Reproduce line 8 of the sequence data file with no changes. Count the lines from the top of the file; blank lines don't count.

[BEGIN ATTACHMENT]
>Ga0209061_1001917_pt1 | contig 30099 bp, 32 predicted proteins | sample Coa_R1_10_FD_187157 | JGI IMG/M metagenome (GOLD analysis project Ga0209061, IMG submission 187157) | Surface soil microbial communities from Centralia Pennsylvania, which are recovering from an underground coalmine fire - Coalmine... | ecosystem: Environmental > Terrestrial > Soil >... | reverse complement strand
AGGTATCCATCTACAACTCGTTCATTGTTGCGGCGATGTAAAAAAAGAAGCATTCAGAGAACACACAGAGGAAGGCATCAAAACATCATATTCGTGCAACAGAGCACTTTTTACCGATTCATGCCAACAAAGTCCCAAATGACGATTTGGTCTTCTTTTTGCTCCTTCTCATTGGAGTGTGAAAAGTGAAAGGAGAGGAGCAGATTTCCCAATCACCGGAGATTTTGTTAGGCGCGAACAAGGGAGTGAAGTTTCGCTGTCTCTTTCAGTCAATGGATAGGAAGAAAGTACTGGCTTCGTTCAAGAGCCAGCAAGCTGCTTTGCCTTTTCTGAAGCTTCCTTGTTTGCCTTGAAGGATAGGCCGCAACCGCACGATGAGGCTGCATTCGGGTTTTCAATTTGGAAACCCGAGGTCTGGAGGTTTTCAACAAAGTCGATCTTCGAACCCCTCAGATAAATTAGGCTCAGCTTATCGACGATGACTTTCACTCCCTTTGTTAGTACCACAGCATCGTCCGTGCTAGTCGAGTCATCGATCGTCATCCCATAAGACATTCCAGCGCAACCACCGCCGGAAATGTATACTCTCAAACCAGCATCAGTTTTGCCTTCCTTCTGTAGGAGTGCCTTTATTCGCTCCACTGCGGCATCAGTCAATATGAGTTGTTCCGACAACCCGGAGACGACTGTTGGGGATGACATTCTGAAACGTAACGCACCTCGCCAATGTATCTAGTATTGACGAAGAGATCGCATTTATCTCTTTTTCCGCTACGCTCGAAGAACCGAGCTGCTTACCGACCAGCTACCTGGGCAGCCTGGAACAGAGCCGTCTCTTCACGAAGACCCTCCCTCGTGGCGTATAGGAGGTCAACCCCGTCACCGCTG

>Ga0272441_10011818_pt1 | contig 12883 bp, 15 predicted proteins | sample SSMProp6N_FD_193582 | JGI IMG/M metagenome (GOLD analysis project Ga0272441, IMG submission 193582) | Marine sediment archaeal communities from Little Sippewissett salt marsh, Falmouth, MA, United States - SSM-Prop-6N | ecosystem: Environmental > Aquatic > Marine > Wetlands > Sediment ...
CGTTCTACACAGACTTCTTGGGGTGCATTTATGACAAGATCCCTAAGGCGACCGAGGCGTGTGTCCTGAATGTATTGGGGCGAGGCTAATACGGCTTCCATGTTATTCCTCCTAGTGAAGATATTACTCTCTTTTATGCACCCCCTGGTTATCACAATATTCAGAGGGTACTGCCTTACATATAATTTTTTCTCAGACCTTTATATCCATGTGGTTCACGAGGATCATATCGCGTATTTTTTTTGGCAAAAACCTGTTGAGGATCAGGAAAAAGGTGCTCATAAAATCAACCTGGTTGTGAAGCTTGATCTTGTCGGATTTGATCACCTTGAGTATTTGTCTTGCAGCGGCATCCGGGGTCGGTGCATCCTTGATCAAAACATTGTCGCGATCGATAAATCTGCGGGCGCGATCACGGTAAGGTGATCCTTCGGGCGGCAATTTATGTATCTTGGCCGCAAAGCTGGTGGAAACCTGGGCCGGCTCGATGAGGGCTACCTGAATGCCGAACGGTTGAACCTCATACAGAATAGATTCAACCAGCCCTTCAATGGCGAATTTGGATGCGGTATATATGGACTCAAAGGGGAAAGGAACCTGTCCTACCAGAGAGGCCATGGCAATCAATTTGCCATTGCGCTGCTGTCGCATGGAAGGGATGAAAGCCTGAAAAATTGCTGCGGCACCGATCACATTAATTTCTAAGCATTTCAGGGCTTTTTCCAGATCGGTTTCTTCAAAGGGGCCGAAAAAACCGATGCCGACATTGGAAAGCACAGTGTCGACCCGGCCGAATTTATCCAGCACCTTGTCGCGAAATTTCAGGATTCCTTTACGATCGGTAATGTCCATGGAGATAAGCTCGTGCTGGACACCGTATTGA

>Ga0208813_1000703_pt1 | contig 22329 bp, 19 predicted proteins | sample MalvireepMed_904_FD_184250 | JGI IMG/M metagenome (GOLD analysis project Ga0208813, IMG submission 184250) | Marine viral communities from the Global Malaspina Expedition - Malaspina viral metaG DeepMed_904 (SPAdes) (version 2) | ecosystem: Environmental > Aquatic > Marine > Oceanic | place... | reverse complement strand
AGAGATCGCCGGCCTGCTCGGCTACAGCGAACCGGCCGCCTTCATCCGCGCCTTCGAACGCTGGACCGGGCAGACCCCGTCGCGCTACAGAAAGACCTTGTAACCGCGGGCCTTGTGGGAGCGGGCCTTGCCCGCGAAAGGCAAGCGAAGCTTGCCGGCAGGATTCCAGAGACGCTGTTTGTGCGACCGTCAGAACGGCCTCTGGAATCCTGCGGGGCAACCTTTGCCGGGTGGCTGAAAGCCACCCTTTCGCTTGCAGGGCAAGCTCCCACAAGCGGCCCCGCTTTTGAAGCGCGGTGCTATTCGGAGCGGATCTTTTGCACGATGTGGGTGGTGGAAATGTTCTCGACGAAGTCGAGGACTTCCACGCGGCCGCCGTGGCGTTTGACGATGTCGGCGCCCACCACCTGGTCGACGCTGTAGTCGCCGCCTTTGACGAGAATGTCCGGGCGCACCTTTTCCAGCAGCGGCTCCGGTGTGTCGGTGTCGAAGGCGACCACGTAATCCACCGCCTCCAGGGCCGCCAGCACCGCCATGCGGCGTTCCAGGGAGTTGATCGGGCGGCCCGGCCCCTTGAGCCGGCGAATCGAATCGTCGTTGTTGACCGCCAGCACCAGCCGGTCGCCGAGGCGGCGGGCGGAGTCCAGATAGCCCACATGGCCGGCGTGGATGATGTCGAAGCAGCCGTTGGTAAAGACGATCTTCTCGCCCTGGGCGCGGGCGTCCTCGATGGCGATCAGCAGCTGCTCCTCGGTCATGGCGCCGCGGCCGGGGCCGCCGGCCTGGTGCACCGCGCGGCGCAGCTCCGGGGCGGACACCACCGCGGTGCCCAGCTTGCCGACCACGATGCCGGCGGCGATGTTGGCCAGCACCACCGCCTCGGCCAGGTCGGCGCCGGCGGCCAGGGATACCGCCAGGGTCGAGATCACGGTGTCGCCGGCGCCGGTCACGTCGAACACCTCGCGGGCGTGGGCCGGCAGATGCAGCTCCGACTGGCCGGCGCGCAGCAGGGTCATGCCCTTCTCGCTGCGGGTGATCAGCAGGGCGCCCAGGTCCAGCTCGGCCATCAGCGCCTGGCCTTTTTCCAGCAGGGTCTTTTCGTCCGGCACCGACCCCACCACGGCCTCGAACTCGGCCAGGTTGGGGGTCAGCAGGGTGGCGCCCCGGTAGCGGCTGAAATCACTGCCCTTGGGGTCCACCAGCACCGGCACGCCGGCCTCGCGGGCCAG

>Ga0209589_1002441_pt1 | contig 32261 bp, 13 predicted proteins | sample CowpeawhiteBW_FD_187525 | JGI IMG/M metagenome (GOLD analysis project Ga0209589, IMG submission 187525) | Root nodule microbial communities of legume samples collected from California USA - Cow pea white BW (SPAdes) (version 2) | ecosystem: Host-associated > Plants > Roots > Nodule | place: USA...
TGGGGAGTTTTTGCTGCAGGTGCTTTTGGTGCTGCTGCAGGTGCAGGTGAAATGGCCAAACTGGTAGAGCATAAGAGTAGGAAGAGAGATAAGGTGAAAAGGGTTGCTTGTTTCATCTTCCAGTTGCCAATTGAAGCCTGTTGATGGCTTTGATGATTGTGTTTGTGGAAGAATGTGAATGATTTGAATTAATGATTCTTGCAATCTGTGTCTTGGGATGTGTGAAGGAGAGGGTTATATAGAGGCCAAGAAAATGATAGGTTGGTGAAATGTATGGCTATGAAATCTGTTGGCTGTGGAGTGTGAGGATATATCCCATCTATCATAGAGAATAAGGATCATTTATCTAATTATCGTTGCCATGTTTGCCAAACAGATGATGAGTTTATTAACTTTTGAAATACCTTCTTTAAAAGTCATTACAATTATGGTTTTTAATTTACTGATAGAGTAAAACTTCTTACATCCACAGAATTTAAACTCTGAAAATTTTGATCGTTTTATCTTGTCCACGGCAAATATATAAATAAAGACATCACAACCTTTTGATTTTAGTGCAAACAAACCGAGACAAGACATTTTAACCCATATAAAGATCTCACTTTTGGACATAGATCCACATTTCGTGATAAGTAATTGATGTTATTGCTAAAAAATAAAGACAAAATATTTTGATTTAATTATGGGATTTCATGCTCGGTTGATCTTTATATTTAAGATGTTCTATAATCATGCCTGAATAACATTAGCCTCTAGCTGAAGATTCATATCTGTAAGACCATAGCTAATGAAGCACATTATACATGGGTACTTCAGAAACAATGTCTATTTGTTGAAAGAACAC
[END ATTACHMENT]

TGGGGAGTTTTTGCTGCAGGTGCTTTTGGTGCTGCTGCAGGTGCAGGTGAAATGGCCAAACTGGTAGAGCATAAGAGTAGGAAGAGAGATAAGGTGAAAAGGGTTGCTTGTTTCATCTTCCAGTTGCCAATTGAAGCCTGTTGATGGCTTTGATGATTGTGTTTGTGGAAGAATGTGAATGATTTGAATTAATGATTCTTGCAATCTGTGTCTTGGGATGTGTGAAGGAGAGGGTTATATAGAGGCCAAGAAAATGATAGGTTGGTGAAATGTATGGCTATGAAATCTGTTGGCTGTGGAGTGTGAGGATATATCCCATCTATCATAGAGAATAAGGATCATTTATCTAATTATCGTTGCCATGTTTGCCAAACAGATGATGAGTTTATTAACTTTTGAAATACCTTCTTTAAAAGTCATTACAATTATGGTTTTTAATTTACTGATAGAGTAAAACTTCTTACATCCACAGAATTTAAACTCTGAAAATTTTGATCGTTTTATCTTGTCCACGGCAAATATATAAATAAAGACATCACAACCTTTTGATTTTAGTGCAAACAAACCGAGACAAGACATTTTAACCCATATAAAGATCTCACTTTTGGACATAGATCCACATTTCGTGATAAGTAATTGATGTTATTGCTAAAAAATAAAGACAAAATATTTTGATTTAATTATGGGATTTCATGCTCGGTTGATCTTTATATTTAAGATGTTCTATAATCATGCCTGAATAACATTAGCCTCTAGCTGAAGATTCATATCTGTAAGACCATAGCTAATGAAGCACATTATACATGGGTACTTCAGAAACAATGTCTATTTGTTGAAAGAACAC